12- Bake pizza in a 450 degree oven until cheese is melted and desired crispiness is attained

Friday, October 22, 2010

Maple Cookies

 My mom was in the city the other day and we went to my new favorite store: Fishs Eddy. They have the coolest plates, bakeware, and cookware. They also have lots of cookie cutters and I don't have any. I wanted to make maple cookies for the fall and thought it would be fun to cut them into squirrels and leaves. The leaves look a little more like Christmas trees when held upright like in the picture below, but I like to think they're leaves. 

When making this recipe I used pure Grade A maple syrup. There's some debate as to whether or not you should use Grade A or Grade B and, after making these cookies, I have to say Grade B is the way to go. Grade B is mostly used for cooking and baking because it has a very strong maple flavor and a darker color. I had Grade A on hand so the cookies have a very subtle maple flavor even though I brushed them with additional maple syrup after baking. Next time I will definitely go with Grade B and trim down the amount added to the recipe by a little bit.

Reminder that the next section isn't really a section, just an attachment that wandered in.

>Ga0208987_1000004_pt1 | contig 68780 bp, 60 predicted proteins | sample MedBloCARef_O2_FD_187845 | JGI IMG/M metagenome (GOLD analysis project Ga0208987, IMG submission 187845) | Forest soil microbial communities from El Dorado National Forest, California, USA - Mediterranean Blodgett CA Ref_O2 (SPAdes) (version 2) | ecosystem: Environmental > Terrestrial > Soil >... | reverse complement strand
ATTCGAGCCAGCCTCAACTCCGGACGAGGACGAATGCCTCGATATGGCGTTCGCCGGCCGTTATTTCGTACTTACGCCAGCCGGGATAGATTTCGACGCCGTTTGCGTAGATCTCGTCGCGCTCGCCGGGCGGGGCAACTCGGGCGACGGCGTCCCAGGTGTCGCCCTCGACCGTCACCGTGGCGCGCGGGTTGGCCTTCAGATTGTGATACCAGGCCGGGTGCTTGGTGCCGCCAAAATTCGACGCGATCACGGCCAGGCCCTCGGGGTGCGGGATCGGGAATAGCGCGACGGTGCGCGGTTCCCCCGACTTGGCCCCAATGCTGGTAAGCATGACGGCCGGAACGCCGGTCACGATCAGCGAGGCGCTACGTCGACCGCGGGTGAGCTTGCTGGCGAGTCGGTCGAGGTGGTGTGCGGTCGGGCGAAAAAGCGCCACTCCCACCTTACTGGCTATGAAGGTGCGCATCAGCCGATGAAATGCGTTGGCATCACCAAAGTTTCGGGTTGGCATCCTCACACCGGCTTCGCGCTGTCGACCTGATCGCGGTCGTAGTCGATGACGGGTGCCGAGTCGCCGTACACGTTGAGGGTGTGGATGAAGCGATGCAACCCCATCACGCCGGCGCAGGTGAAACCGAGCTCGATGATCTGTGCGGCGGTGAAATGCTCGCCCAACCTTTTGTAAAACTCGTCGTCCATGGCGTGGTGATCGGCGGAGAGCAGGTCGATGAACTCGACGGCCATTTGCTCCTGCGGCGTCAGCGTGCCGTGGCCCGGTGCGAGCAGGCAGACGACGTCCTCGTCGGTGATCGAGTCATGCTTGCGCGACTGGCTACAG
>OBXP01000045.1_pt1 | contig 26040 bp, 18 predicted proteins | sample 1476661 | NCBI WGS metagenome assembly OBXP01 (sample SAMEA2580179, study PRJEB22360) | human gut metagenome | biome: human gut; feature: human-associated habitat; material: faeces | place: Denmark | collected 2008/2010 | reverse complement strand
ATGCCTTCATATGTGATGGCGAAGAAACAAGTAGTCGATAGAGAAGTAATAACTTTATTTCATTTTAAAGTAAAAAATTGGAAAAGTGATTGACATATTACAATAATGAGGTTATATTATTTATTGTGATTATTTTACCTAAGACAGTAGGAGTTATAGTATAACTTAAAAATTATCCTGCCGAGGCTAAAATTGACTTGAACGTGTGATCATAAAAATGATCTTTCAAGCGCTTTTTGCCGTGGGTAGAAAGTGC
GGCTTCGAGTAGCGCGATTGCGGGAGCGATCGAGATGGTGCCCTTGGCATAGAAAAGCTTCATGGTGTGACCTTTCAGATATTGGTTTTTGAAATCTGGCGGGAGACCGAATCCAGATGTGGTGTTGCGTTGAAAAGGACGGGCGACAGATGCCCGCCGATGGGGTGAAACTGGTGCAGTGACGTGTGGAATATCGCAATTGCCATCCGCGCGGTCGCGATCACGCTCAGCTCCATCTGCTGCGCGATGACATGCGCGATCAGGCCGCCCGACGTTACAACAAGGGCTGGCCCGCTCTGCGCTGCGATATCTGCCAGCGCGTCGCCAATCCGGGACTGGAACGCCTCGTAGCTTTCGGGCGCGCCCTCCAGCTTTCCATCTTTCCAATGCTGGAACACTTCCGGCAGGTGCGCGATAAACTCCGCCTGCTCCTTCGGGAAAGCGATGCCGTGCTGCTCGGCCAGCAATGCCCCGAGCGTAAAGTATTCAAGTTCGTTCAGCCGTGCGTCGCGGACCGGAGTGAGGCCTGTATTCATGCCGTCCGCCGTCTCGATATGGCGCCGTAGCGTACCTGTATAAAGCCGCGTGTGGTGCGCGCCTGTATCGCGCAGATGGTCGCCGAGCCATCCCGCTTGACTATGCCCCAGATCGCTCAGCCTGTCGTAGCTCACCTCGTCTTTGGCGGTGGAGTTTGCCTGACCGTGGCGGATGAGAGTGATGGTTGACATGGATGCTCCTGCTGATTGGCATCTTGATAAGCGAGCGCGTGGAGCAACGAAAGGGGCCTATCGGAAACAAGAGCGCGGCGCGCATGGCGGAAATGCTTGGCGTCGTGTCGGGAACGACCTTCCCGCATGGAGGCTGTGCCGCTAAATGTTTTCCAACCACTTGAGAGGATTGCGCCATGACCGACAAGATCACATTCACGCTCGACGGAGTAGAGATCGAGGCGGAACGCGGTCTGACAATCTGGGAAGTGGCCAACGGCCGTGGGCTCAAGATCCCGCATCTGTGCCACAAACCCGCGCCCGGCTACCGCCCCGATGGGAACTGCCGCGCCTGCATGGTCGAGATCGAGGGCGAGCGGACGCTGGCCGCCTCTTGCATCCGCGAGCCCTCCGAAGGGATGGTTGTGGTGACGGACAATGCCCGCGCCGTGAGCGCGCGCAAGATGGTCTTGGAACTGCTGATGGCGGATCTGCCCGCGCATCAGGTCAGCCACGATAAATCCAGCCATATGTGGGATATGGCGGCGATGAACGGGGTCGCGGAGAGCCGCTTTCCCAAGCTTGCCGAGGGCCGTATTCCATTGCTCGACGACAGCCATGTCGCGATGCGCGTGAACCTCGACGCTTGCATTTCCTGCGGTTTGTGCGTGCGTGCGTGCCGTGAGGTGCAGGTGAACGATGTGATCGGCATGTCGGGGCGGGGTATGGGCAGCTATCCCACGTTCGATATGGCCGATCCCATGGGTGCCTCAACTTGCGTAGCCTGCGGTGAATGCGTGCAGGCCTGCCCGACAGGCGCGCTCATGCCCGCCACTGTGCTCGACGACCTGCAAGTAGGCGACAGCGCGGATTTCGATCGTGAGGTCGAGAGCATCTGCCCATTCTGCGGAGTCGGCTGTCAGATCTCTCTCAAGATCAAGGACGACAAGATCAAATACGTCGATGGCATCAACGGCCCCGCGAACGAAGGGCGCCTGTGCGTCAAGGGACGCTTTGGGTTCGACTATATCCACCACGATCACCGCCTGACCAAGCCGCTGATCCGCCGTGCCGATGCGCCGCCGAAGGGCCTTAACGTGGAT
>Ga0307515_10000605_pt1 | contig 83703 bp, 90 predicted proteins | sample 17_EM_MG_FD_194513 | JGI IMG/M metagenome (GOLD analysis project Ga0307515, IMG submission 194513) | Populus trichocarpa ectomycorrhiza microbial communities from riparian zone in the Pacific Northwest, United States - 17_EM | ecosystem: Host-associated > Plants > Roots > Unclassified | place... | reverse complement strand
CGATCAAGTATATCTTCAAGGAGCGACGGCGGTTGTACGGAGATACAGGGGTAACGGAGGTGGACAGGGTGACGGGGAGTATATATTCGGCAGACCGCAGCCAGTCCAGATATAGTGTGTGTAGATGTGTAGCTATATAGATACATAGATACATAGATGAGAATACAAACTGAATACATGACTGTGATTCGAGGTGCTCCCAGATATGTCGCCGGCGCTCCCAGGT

This recipe is adapted from one I found on Martha Stewart's website. I'm reading this book called BakeWise right now by Shirley O. Corriher and am learning about different ingredients and what constitutes a good recipe, so I will be doing more and more adapting in the future. For right now, though, I pretty much stuck to the ingredients and amounts listed, but changed up the method a little bit. Oh and I definitely suggest cutting the recipe in half because the cookies only hold for up to 2 days.


3 cups all-purpose flour
1/2 teaspoon salt
8 ounces (2 sticks) unsalted butter
1/2 cup granulated sugar
1/2 cup light-brown sugar
1 large egg yolk
3/4 cup maple syrup (preferably grade A)- They suggest A, but B will give a more pronounced flavor
More sugar for dusting


1- Sift flour and salt into a medium bowl
2- Beat butter, granulated and brown sugars with a mixer on medium-high speed until pale and creamy, about 3 minutes
3- Reduce speed to medium-low, and add yolk, then 1/2 cup maple syrup, beating well after each addition
4- Add flour mixture, and beat until just incorporated
5- Shape into 2 disks, wrap each in plastic, and refrigerate for at least 2 hours (or up to 2 days)